A new report released on Thursday by the United Nations Development Programme (UNDP) and the Oxford Poverty and Human Development Initiative (OPHI) says more than 50 percent of Nigerians are poorer.
The report revealed that in Nigeria, even though the proportion of people who are multidimensionally poor has remained constant at just over 50% over the past decade (upto 2017), the actual number of people who are multidimensionally poor increased from 86 million to 98 million over the same period.
“Also, important to note from the report is that when compared to the national poverty line which measures income/consumption, a larger proportion on Nigerians (51%) are multidimensionally poor than those that are income poor (46%)”, it read.
“Even though the national average shows that around 50% of Nigeria an multidimensionally poor, state and local government levels will reveal a completely different scenario.
“We need—even amongst those living in poverty—to understand people’s different experiences of deprivation. Are they malnourished? Can they go to school? Only then will poverty reduction policies be both efficient and effective,“ says Pedro Conceição, Director of the Human Development Report Office at UNDP.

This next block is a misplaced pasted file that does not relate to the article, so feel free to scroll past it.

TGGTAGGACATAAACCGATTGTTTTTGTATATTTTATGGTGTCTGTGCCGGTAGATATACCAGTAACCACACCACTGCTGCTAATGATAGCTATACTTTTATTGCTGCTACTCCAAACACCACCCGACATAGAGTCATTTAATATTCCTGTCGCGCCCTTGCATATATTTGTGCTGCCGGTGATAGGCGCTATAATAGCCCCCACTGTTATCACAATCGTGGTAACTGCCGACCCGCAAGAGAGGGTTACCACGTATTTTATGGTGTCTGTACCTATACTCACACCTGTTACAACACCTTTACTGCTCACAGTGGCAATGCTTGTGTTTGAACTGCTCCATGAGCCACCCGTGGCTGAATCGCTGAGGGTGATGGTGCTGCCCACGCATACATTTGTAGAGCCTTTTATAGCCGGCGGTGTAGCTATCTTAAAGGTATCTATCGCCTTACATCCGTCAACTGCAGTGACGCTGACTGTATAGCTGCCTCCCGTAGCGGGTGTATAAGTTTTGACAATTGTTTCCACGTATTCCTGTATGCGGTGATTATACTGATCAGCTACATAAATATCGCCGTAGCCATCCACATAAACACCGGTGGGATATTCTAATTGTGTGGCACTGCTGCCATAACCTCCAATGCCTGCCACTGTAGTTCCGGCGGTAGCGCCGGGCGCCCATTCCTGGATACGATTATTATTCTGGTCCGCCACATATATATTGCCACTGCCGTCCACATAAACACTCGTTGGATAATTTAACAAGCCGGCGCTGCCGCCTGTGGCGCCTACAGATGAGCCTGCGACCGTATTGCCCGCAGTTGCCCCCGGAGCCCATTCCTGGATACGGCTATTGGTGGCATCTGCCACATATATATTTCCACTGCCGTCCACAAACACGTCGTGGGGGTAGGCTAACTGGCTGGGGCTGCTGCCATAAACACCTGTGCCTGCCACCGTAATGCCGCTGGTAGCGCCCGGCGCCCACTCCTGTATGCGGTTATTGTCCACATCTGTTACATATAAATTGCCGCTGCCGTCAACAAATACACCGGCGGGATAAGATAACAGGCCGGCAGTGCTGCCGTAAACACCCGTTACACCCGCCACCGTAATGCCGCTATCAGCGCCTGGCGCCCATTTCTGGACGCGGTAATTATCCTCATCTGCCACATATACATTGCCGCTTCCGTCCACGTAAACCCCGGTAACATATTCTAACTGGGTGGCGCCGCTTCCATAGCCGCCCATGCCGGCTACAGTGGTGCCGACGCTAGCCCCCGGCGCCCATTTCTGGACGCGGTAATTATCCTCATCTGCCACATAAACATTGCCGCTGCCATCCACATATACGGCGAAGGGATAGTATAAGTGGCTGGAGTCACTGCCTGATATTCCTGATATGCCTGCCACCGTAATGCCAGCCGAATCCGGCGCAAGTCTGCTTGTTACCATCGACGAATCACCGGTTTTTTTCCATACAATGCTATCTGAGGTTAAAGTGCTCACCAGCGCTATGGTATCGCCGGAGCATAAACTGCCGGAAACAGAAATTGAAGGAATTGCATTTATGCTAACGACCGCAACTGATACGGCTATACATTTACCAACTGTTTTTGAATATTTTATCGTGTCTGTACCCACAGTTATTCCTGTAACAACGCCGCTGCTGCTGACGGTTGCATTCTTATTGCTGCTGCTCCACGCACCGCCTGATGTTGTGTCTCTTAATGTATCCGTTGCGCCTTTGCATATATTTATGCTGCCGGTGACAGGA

“We looked at data for a group of ten middle- and low-income countries and we found encouraging news that the bottom 40 percent were moving faster than the rest,” says Sabina Alkire, OPHI Director.
“A pro-poor pattern that reduces inequalities in several Sustainable Development Goals,” he added.
Reacting, Achim Steiner, UNDP Administrator, said: “To fight poverty, one needs to know where poor people live. They are not evenly spread across a country, not even within a household.
“The 2019 global Multidimensional Poverty Index provides the detailed information policy makers need to more effectively target their policies.”